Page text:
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One Year of GDPR: Its Impact & What’s Next for the United States


The General Data Protection Regulation (GDPR) has been in effect in the European Union for over a year, and it has significantly impacted businesses and people across the continent.1 Before GDPR was implemented, many were skeptical of its ability to initiate change or fearful of the adverse effects it would have on businesses.2

One year in, GDPR has proven many of its critics wrong by sparking global awareness around data privacy and levying fines at some of the world’s largest tech companies.3

Here’s the impact of GDPR one year in and what it means for the United States.

The Impact of GDPR in Year 1
Within eight months of GDPR going into effect, nearly 60,000 data breaches were reported across Europe4 – a significant increase from the previous annual rate of 18,000 to 20,000.5 This more than 200% year-over-year increase attests to the public’s perception of GDPR as an urgent necessity.6

“The only reason we see so much follow-through on GDPR is because people simply want — and need — to be protected in what is a fundamental human right,” said Bart Willemsen, a senior director analyst for Gartner, a research and advisory firm.

“Without a regulation like the GDPR, [consumers] would still want it. Once we accept that, and the fact that our most valuable asset often is not our data, but our customer, [we will earn] their trust.”7

Many European regulatory committees agree that data protection is a fundamental human right,8 but the financial penalties to businesses have been insignificant in comparison to the number of reported data breaches.

For example, the European Data Protection Board published a report that showed the penalties imposed under GDPR equaled €55,955,871 (or nearly $63 million USD).9 While this sum is significant, €50 million can be attributed to a single fine levied at Google in January 2019 because it lacked a clear and transparent privacy notice—that single fine accounts for 90% of the total penalties. The remainder is mostly comprised of small thousand-euro penalties that were levied at companies in Poland, Portugal, and Spain.10

Ultimately, GDPR did not initiate a large number or volume of fines in Year 1, but there are numerous ongoing investigations that could lead to significantly higher figures in Year 2.11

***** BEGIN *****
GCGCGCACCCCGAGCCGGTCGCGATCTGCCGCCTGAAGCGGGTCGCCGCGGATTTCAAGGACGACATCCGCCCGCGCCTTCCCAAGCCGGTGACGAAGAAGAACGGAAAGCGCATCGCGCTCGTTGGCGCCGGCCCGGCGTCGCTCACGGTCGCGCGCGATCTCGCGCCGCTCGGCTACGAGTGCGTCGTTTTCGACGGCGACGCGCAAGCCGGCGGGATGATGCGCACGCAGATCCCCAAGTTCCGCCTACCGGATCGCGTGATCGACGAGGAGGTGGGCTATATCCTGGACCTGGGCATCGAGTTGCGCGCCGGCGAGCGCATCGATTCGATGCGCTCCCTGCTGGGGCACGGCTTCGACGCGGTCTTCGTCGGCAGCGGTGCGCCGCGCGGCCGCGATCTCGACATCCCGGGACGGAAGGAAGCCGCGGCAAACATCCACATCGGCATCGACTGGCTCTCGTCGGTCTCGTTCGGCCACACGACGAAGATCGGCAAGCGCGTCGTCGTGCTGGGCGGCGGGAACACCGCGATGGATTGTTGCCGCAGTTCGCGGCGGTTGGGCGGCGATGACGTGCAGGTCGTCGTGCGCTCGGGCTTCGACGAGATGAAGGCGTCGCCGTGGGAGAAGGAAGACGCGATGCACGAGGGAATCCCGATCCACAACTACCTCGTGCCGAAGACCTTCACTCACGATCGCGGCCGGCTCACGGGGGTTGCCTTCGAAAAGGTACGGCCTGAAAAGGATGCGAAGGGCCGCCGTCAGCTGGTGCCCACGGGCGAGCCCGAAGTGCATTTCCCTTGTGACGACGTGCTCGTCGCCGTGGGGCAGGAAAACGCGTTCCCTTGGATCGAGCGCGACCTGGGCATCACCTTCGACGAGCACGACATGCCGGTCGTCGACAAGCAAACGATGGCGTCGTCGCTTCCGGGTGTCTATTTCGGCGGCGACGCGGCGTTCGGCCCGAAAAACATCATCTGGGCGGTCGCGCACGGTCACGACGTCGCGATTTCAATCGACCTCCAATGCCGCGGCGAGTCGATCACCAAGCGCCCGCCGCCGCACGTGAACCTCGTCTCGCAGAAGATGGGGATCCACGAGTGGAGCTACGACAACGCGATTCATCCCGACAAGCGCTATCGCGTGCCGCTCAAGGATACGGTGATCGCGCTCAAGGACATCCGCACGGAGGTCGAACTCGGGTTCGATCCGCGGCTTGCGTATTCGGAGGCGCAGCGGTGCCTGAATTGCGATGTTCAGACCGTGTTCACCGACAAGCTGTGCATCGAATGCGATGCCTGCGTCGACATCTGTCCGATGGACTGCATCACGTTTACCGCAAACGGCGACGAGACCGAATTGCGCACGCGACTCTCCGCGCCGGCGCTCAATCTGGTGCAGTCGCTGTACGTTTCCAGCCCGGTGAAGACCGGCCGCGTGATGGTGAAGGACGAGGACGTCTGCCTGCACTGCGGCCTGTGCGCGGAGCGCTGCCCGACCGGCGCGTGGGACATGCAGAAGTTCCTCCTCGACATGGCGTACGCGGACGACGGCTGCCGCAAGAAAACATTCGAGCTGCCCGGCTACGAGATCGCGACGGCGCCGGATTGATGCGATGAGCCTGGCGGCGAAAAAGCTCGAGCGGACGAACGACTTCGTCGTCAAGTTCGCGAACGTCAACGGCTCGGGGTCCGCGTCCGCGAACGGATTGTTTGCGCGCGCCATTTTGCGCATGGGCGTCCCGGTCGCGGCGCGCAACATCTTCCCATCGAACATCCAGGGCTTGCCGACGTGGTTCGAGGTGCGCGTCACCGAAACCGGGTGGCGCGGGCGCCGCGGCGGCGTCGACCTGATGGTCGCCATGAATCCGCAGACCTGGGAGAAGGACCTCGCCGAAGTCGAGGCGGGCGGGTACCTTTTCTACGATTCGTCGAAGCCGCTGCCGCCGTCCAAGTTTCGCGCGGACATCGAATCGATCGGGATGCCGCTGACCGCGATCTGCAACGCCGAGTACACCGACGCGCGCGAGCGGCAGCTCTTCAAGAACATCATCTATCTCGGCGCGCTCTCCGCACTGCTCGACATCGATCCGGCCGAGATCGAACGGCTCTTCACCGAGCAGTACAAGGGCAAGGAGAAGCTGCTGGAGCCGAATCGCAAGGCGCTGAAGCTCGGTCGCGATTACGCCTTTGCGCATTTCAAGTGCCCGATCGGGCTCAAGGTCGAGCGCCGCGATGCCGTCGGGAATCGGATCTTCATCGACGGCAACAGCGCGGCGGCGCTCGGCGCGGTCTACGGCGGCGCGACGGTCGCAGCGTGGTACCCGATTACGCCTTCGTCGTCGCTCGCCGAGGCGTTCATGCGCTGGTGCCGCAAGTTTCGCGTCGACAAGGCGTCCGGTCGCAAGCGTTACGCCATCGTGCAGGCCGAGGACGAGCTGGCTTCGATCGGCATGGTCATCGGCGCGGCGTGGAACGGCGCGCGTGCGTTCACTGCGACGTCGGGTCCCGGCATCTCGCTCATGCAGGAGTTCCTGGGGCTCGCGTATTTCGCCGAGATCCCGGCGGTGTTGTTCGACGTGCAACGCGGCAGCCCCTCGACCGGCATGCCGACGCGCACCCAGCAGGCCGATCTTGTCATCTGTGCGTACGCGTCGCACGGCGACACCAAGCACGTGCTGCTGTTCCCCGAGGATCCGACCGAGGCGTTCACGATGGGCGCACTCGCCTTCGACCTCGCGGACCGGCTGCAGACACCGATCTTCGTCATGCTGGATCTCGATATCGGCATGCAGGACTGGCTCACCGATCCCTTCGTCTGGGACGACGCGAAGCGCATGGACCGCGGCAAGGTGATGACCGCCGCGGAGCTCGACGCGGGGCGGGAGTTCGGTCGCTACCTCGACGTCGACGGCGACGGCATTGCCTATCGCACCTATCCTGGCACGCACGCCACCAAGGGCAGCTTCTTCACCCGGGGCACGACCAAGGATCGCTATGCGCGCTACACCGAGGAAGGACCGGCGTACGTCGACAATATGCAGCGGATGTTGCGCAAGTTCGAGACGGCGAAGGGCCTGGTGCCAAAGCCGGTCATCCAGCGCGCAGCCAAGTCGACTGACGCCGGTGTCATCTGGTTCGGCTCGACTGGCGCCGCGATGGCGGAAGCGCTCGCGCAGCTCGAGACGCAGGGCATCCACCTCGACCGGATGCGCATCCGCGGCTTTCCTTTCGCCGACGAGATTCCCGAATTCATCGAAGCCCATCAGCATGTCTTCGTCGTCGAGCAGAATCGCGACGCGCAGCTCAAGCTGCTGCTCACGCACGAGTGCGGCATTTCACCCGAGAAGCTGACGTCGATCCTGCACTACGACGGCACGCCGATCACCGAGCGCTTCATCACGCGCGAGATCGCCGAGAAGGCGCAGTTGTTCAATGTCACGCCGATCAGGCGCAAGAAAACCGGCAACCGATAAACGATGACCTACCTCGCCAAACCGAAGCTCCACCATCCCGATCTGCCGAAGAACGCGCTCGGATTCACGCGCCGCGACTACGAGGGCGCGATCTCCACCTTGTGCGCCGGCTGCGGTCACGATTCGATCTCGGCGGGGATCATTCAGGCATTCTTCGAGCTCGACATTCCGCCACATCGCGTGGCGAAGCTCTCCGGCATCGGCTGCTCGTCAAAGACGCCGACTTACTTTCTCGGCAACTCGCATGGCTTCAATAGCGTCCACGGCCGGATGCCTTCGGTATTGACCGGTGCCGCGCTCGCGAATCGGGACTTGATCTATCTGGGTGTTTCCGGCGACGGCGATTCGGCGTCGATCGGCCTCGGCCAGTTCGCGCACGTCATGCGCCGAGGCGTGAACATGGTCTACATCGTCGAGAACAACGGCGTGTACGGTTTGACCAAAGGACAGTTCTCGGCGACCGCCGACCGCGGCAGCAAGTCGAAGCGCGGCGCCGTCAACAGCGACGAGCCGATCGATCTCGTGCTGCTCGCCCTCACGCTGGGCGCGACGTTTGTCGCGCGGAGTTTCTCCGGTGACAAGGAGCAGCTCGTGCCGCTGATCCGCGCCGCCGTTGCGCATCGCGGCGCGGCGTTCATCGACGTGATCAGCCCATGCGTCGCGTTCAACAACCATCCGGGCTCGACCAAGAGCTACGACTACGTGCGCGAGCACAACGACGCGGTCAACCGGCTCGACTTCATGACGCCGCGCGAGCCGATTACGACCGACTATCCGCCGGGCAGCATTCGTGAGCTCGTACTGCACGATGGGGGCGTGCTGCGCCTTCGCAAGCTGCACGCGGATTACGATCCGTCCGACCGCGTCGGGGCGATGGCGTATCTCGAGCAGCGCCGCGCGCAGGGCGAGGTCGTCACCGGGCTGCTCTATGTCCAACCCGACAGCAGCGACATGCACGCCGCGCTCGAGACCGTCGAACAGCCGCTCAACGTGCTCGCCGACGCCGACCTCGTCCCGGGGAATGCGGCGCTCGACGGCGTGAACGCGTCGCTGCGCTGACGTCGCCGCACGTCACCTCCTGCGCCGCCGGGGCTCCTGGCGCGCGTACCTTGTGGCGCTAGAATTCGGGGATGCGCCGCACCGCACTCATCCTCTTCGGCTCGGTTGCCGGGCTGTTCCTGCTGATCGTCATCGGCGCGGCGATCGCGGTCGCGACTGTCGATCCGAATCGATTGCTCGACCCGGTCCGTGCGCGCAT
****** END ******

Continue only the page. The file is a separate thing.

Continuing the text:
By January 2019, there were over 255 ongoing GDPR investigations and this number is expected to grow throughout the year.12 Facebook alone accounts for 11 of the 19 investigations that Ireland is currently leading, and other countries may follow suit.13

Additionally, the Data Protection Commission recently announced an investigation into Google’s advertising system, claiming that it broadcasts information about users to companies on each of the 8.4 million websites that operate its ad exchange.14

Based on the public awareness GDPR has created in its first year and the growing number of outstanding investigations, the upcoming 12 months look destined to be marked by more, and larger, fines as investigators build complex cases.15

“One year on, GDPR is not hype,” said Odia Kagan, a partner and chair of GDPR compliance and international privacy at Fox Rothschild LLP in Philadelphia.

“The enforcement is coming, and the changes are being taken seriously. The fact that it looks like nothing has happened is not really true. Things are bubbling under the surface.”16

GDPR in The United States
The implementation of GDPR has also raised awareness about data privacy in the United States, but there are no sweeping national regulations planned as of publication.17 In May 2019, the U.S. Senate Judiciary Committee unanimously agreed that the U.S. needs a federal privacy regulation, but there is no indication of what this will look like or when it will be implemented.18

Despite the uncertain future, many experts believe that regulation is inevitable and that federal authority would enhance consumer protection while providing flexibility to U.S. companies.19